What is Ascites?
Ascites is the build-up of liquid inside the abdomen (belly). This disease is very common in patients with cirrhosis (cicatrization of the liver). Approximately 80% of patients with liver cirrhosis will develop ascites.
Ascites Symptoms: Some Signs You Should Not Overlook
The majority of people who suffer from ascites can develop a “large belly” . They will also experience substantial and rapid weight gain. Some people can also experience swelling in their ankles. Furthermore, they can also experience shortness of breath.
Let’s Expand on these Symptoms
- Bulky ascites, especially in people who are extremely thin, are incredibly easy to recognize. As we mentioned before, a patient with ascites will begin to show a significant enlargement on the abdomen.
- Patients with obesity or people who suffer from liquid retention might have ascites but it is mostly overlooked. In these cases, an ultrasound will help clear any doubts. An ultrasound can provide information on whether there is any liquid in the abdominal cavity.
- Generally, being able to detect any hepatic disease signs helps to identify underlying conditions like ascites. For example, a doctor will be able to detect any signs of jaundice (yellow-like skin). Moreover, if you are diagnosed with liver disease you may also experience liver enlargement, a presence of collateral irrigation in the abdomen area.
- Ascites may cause unease and discomfort in the patient. Occasionally, the amount of liquid is so large that it begins to enlarge the abdomen wall. This can also cause umbilical hernias, abdominal pain and breathing difficulties due to movement restriction in the diaphragm.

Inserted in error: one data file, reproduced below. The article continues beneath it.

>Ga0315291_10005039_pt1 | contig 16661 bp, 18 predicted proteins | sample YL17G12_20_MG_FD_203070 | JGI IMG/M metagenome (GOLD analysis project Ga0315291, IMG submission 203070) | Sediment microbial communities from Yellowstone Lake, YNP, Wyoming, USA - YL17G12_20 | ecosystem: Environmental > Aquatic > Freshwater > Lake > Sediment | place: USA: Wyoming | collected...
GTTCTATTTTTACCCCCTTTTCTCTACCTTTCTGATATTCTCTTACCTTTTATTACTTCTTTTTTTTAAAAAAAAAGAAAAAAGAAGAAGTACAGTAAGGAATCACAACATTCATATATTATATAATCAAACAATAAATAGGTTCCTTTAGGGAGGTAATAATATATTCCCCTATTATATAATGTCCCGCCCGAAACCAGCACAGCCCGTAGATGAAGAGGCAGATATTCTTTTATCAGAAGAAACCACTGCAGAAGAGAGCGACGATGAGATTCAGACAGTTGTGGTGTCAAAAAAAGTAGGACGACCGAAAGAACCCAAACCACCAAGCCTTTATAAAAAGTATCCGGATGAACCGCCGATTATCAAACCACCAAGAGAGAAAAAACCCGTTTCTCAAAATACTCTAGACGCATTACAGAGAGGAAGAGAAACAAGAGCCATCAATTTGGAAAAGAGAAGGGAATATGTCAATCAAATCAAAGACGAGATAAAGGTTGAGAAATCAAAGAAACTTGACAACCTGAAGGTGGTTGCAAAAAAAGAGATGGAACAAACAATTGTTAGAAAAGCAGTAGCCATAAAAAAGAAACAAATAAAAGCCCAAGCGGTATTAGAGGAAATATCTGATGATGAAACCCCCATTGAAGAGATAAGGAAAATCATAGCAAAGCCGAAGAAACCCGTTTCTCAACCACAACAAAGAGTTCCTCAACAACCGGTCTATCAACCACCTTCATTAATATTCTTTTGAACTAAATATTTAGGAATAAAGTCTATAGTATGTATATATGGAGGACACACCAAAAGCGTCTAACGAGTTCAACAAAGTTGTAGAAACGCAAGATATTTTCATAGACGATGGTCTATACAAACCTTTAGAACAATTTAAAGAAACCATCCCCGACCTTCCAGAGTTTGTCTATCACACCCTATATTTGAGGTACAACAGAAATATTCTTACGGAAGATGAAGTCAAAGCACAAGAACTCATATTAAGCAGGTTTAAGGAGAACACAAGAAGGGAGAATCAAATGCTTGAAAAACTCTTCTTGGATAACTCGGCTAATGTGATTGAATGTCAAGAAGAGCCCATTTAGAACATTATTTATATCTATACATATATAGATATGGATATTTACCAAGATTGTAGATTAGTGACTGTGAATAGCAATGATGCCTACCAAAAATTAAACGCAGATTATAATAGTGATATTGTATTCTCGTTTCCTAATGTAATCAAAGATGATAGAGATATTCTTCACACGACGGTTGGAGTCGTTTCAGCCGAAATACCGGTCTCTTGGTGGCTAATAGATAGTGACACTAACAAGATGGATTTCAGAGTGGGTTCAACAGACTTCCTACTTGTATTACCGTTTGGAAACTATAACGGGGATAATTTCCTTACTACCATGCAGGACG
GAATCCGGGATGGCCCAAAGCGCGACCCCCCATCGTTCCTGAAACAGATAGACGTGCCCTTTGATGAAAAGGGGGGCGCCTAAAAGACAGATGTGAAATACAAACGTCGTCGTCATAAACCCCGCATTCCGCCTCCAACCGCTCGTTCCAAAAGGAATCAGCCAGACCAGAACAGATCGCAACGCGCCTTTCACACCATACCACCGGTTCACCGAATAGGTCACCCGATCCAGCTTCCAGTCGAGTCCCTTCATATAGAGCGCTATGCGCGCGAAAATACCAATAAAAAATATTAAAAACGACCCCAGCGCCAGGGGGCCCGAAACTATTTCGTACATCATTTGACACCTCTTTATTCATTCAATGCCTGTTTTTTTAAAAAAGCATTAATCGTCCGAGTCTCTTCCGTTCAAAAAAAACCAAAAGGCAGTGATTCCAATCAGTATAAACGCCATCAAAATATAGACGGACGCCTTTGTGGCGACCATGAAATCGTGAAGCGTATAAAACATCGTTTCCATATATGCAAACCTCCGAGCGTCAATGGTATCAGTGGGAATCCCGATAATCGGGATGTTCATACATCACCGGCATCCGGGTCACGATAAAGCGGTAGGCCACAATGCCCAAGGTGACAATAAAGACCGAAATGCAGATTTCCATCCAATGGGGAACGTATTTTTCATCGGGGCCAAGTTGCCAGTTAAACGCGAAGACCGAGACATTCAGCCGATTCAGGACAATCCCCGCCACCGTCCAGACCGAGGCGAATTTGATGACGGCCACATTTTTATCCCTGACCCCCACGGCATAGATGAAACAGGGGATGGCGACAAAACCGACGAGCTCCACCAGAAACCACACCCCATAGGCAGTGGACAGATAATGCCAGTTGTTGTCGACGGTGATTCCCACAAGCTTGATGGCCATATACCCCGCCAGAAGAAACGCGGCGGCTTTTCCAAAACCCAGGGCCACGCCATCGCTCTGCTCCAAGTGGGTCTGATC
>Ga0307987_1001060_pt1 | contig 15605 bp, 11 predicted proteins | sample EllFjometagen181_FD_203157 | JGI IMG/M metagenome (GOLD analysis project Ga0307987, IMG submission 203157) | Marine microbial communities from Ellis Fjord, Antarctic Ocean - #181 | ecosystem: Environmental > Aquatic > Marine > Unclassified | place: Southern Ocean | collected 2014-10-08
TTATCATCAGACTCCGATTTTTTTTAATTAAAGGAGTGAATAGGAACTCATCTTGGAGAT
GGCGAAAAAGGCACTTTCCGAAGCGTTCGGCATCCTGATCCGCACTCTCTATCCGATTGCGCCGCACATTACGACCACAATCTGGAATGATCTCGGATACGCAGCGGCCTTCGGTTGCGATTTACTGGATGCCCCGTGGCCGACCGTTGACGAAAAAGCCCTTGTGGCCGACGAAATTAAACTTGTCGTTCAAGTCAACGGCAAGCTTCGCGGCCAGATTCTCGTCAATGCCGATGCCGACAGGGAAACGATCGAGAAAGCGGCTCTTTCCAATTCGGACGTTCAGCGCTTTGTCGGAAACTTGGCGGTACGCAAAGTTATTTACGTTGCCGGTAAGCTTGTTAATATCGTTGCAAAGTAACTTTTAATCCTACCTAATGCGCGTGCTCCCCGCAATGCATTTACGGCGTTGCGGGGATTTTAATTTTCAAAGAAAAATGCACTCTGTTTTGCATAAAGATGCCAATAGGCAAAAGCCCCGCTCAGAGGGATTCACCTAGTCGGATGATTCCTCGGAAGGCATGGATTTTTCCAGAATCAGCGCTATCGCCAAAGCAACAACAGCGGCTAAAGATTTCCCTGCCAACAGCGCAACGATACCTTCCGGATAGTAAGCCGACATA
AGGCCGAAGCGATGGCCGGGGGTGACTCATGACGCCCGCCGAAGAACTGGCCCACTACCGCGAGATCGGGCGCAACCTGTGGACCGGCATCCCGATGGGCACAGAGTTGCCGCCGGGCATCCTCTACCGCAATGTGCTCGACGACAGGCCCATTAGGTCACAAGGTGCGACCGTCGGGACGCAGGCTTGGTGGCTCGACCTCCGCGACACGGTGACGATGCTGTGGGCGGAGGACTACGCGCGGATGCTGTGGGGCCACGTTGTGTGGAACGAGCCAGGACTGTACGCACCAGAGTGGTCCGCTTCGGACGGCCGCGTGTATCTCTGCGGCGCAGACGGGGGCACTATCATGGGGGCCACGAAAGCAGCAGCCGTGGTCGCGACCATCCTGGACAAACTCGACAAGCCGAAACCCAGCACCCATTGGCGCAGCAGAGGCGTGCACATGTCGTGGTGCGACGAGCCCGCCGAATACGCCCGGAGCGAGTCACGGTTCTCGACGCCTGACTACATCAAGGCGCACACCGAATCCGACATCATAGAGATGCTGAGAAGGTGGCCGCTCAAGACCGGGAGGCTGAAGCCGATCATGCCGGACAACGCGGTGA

Children who are diagnosed with ascites may already show symptoms of heart failure, kidney and liver disorders.
Ascites may cause complications, for example some infections. Ascitic liquid may become quite large and bacteria located in the intestines may cause an infection. Bacteria may enter the peritoneal cavity, and infect ascites causing peritonitis.
Ascites: Risk Factors
The most common factors which help develop ascites are diseases that cause liver cirrhosis. These may include hepatitis B, hepatitis C, alcoholism or frequent alcohol abuse.
Other diseases which lead to a buildup of liquids can be congestive cardiac insufficiency and liver failure.
Complications Deriving from Ascites
- Abdominal Pain, Discomfort and Breathing Difficulties: These occur when a large liquid buildup is located in the abdominal cavity. These types of complications may limit the patient’s ability to eat, to walk around, and to do daily chores.
- Infection: Liquid located in your belly as a result of ascites may become infected by its proximity to the bacteria in the intestines (spontaneous bacterial peritonitis). This can normally lead to high fever and abdominal pain. Spontaneous bacterial peritonitis can be diagnosed by analysing a sample of the abdominal cavity (this test is called paracentesis). This disease is treated with intravenous administration of antibiotics. After controlling the infection, long term treatment with orally administered antibiotics is required in order to avoid the same infection in the near future.